Seeking Help Through the Forgiveness of Sins and the Glory of the Resurrection

Howdy,

Today’s a big one. Four questions seems like a lot, and it is. However, they are all tied into something which is very important for us to realize as we grow in faith and use prayer for its intended purpose. Pray is service unto the Triune God. That being the case each of the members of the Trinity play a role in the power of prayer and in its success, at least as we measure that.

Due to the fact we have so many we won’t bother with a lot of introductory stuff and just get right to reading the Q/A’s for today:

Q. 179. Are we to pray unto God only?

A. God only being able to search the hearts, hear the requests, pardon the sins, and fulfil the desires of all; and only to be believed in, and worshipped with religious worship; prayer, which is a special part thereof, is to be made by all to him alone, and to none other.

Q. 180. What is it to pray in the name of Christ?

A. To pray in the name of Christ is, in obedience to his command, and in confidence on his promises, to ask mercy for his sake; not by bare mentioning of his name, but by drawing our encouragement to pray, and our boldness, strength, and hope of acceptance in prayer, from Christ and his mediation.

Q. 181. Why are we to pray in the name of Christ?

A. The sinfulness of man, and his distance from God by reason thereof, being so great, as that we can have no access into his presence without a mediator; and there being one in heaven or earth appointed to, or fit for, that glorious work but Christ alone, we are to pray in no other name but his only.

Q. 182. How doth the Spirit help us to pray?

We not knowing what to pray for as we ought, the Spirit helps our infirmities, by enabling us to understand both for whom, and what, and how prayer is to be made; and by working and quickening in our hearts (although not in all persons, nor at all times, in the same measure) those apprehensions, affections, and graces which are requisite for the right performance of that duty.

As Protestants the first question is not just about our calling to lift up all our needs to our heavenly Father for He alone is able to hear and answer, but to speak directly against the idea that it is ever acceptable to ask help of the dead. Saul made a big boo-boo in running off to the witch of Endor to talk to Samuel when Samuel had already told him to knock off the idolatry and only worship God alone. We do the same if we seek to invoke saints or the virgin Mary. She only sought the Lord her Savior in whom alone she had her strength. What can she do for us that her Son cannot? As believers in the risen Christ who sits at the right hand of His Father and who has sent the Holy Spirit to minister unto us it is the gravest folly to want the created beings in the bosom of Abraham to do for us what they themselves pursued in their, and our, God. It is the height of our personal arrogancy to tell others to do for us what they themselves did not believe themselves to possess. If Mary desired Jesus to hear her prayer then we should follow her lead.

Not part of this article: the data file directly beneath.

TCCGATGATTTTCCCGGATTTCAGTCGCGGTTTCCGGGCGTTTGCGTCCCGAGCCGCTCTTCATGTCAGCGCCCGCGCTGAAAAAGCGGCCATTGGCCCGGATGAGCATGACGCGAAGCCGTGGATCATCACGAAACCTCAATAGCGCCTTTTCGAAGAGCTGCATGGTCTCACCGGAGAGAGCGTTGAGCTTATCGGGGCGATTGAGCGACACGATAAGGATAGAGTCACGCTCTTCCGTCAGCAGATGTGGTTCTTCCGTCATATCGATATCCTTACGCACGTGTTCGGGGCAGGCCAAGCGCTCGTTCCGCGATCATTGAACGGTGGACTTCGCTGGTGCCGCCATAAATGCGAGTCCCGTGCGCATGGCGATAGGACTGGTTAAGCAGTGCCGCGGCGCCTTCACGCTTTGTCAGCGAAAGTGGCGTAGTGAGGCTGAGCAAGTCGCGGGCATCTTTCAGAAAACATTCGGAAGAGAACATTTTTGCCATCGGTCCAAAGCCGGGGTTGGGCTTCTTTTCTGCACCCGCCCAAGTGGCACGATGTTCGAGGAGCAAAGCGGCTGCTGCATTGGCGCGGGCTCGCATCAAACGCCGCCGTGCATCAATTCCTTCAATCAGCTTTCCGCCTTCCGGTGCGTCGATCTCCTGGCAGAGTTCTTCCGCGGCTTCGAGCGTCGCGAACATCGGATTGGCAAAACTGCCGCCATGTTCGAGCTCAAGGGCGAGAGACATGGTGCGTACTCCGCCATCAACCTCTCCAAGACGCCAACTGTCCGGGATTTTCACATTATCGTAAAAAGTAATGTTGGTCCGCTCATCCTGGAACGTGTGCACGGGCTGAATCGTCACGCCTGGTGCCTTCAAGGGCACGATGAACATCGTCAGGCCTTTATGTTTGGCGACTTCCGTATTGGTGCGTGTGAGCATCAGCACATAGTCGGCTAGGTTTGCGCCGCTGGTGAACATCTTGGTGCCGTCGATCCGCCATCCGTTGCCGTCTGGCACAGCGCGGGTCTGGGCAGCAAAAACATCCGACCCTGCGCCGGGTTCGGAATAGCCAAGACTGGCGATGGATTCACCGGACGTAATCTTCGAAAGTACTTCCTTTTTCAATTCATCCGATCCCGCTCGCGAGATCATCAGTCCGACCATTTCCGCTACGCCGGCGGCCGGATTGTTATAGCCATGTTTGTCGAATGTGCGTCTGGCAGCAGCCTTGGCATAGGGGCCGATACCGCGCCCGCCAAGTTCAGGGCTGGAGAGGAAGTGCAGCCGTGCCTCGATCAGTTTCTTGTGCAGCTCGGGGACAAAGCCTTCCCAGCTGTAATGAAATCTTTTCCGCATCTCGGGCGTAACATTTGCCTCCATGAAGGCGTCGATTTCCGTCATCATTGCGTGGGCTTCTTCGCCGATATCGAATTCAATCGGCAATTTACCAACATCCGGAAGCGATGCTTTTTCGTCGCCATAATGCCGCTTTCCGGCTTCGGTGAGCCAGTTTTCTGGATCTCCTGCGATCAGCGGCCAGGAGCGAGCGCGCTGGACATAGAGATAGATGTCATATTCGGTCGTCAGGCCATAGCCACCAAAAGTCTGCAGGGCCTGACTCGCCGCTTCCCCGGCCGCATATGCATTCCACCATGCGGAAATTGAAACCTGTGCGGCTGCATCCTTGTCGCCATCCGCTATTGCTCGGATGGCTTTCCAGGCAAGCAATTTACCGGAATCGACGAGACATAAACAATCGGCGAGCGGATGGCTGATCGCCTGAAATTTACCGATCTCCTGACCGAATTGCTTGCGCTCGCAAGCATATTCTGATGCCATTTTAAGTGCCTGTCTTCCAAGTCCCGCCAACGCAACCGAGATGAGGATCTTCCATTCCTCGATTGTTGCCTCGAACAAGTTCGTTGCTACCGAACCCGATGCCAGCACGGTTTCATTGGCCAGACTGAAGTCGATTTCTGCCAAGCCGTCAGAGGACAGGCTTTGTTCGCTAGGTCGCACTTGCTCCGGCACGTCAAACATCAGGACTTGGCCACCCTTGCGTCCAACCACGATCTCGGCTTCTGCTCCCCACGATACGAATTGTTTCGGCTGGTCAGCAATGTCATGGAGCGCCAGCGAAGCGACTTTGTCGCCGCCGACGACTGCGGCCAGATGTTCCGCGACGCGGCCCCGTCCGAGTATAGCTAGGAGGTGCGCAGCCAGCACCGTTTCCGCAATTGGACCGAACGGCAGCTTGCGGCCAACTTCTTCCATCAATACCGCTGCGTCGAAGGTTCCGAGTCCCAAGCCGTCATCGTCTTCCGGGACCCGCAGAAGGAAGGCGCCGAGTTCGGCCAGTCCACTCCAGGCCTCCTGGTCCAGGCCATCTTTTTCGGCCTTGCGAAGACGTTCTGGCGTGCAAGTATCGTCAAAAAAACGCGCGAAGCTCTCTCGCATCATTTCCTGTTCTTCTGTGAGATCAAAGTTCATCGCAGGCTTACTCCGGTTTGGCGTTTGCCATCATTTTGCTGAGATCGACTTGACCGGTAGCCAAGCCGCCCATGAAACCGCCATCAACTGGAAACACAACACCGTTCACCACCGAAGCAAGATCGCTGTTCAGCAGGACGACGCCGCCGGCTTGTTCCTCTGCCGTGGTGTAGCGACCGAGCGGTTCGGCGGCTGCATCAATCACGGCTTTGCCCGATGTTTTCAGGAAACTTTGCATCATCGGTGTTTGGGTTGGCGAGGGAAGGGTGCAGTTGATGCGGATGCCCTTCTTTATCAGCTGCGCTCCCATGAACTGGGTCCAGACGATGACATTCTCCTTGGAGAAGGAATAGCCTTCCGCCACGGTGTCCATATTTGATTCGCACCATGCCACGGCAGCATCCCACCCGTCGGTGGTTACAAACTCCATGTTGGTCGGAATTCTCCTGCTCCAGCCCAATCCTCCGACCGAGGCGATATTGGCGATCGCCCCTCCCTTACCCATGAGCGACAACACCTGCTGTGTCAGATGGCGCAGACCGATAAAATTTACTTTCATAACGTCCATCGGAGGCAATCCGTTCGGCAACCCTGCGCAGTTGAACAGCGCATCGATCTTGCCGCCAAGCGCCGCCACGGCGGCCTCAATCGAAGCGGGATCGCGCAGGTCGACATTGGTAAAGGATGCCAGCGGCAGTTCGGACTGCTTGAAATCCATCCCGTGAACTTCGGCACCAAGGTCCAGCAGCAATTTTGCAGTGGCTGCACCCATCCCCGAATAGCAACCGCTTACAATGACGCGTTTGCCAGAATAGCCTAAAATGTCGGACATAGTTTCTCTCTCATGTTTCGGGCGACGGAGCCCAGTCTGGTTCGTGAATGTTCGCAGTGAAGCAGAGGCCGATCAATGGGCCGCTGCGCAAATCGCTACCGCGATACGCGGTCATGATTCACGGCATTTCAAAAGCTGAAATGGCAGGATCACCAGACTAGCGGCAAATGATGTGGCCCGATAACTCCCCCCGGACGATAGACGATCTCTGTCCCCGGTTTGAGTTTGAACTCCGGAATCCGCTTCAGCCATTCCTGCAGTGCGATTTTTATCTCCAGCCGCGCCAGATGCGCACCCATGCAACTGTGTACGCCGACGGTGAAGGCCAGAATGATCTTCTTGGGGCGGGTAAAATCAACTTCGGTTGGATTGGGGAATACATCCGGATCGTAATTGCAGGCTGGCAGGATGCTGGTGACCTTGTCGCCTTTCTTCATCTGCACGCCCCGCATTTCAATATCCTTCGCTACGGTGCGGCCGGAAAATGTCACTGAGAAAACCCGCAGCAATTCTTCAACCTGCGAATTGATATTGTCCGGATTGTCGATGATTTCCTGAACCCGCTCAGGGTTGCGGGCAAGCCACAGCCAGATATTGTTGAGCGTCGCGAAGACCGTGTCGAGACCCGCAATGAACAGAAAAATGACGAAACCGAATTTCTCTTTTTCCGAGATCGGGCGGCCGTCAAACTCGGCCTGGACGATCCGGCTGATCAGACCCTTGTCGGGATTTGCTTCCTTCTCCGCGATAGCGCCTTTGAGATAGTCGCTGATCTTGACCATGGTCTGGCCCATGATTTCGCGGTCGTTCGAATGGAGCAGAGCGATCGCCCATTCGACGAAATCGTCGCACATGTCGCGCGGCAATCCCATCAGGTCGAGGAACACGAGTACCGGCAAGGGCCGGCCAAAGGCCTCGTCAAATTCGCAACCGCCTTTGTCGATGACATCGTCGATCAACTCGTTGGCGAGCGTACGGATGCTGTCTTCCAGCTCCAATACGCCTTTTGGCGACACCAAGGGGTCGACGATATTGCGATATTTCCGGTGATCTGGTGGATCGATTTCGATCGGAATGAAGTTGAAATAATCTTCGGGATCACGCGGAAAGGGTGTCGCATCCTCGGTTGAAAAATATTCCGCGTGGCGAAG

Another aspect of God-directed prayer that the divines point us to is the assurance which comes from reaching out to Christ. Not as much is made of this grace as probably should be. Notice how in Q.’s 181 and 182 the way that we call out to Jesus not by incantation, but through faith in His person and His work. We seek to bring our cares and concerns to Him not by the use of His name like a password which unlocks a listening device. Our cry is born out of the forgiveness of sin and the glory of the grace shown to sinners. It is a plea drawn from Immanuel’s veins. We are not pagans in that we do not believe there is power in outward means. Our strength is born of our spiritual union with Him in the gospel. We know that God hears our prayers because of what Romans 8:27 and 1 John 2:1 tell us Jesus is doing even at this moment for us in Heaven.

Hear the word:

Now He who searches the hearts knows what the mind of the Spirit is, because He makes intercession for the saints according to the will of God.

My little children, these things I write to you, so that you may not sin. And if anyone sins, we have an Advocate with the Father, Jesus Christ the righteous. 

These verses are the heartbeat of the life of prayer as explained to us in the Larger Catechism questions for today. As our Savior intercedes we know as well that He knows our needs before we even recognize them ourselves because He has made us and knows us. There is no greater comfort in the Christian’s walk of faith than being made aware of the glory of our presence in the mind of the One who made the heavens and the earth. Why be anxious if we have direct access to our Father? If He has numbered the hairs on our heads there is nothing outside His knowledge or His countenance. How amazing is this! We see in prayer the real differences between the false religions where god is nothing more than a powerful human and the Christian truth where our God is perfect and always present for the cries of His covenant people.

In closing, the more and more we learn about and of God the more we will trust Him with our deepest thoughts and desires, and the more we read His word and understand His will and purpose for our lives the more our prayers will model the example of Christ who sought that His every moment would be spent doing the will of His Father. We meditate on His mercy to sinners, because we is one, and we praise His precious name for in it we have the perfection of His love.

Another word to end for today:

Blessings in Christ,

Rev. Benjamin Glaser

Pastor, Bethany ARP Church

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